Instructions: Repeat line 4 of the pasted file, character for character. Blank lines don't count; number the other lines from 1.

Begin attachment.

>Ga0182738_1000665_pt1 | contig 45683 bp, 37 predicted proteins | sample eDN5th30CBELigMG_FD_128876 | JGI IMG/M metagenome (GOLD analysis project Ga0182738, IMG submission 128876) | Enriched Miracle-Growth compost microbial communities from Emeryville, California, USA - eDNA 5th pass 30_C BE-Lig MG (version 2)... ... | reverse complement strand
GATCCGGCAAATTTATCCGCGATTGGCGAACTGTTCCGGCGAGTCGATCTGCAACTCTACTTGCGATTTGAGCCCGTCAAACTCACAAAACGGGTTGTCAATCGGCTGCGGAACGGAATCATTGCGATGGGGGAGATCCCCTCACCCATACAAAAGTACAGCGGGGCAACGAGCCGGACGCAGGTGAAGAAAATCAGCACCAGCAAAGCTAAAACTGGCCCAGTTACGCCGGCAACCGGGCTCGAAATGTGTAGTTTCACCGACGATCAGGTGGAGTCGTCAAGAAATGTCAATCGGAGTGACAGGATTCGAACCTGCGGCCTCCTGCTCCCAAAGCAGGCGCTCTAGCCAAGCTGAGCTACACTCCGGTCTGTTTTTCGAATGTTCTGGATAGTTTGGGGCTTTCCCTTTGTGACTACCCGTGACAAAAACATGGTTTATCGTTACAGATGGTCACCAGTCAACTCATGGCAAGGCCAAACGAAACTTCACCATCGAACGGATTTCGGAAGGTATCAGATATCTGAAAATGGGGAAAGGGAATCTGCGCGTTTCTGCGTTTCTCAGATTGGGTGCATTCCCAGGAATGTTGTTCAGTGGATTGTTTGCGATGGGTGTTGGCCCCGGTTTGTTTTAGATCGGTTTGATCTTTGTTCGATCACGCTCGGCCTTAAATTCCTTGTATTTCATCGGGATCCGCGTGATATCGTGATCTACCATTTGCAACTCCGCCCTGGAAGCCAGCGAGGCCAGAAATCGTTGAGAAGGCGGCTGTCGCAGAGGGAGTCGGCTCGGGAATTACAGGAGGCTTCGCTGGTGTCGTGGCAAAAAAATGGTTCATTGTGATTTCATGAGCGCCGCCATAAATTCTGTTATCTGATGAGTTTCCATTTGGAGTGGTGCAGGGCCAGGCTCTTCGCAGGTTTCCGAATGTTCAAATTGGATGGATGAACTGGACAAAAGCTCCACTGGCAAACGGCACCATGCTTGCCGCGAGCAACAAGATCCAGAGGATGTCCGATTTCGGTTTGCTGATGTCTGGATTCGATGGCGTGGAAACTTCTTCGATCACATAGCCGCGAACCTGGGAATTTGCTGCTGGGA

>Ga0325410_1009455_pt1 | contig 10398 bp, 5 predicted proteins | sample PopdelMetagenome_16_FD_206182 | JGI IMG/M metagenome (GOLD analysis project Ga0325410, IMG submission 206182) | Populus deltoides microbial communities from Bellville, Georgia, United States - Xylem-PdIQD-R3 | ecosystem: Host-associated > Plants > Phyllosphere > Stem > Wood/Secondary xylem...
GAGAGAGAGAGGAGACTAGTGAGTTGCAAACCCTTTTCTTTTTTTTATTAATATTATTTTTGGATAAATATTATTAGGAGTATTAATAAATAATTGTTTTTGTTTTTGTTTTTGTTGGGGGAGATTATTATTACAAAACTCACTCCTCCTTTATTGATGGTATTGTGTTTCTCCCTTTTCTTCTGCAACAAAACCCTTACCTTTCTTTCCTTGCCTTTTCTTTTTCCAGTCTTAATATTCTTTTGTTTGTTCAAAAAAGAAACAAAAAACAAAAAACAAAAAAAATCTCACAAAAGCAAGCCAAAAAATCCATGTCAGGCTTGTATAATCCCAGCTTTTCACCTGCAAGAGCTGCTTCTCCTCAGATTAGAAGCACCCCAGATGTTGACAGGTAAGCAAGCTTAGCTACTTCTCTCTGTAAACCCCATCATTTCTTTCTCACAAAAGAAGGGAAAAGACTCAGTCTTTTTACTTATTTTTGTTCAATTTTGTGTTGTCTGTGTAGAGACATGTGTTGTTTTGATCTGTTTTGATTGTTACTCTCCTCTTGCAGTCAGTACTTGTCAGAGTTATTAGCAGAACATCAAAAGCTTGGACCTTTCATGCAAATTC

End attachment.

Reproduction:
GAGAGAGAGAGGAGACTAGTGAGTTGCAAACCCTTTTCTTTTTTTTATTAATATTATTTTTGGATAAATATTATTAGGAGTATTAATAAATAATTGTTTTTGTTTTTGTTTTTGTTGGGGGAGATTATTATTACAAAACTCACTCCTCCTTTATTGATGGTATTGTGTTTCTCCCTTTTCTTCTGCAACAAAACCCTTACCTTTCTTTCCTTGCCTTTTCTTTTTCCAGTCTTAATATTCTTTTGTTTGTTCAAAAAAGAAACAAAAAACAAAAAACAAAAAAAATCTCACAAAAGCAAGCCAAAAAATCCATGTCAGGCTTGTATAATCCCAGCTTTTCACCTGCAAGAGCTGCTTCTCCTCAGATTAGAAGCACCCCAGATGTTGACAGGTAAGCAAGCTTAGCTACTTCTCTCTGTAAACCCCATCATTTCTTTCTCACAAAAGAAGGGAAAAGACTCAGTCTTTTTACTTATTTTTGTTCAATTTTGTGTTGTCTGTGTAGAGACATGTGTTGTTTTGATCTGTTTTGATTGTTACTCTCCTCTTGCAGTCAGTACTTGTCAGAGTTATTAGCAGAACATCAAAAGCTTGGACCTTTCATGCAAATTC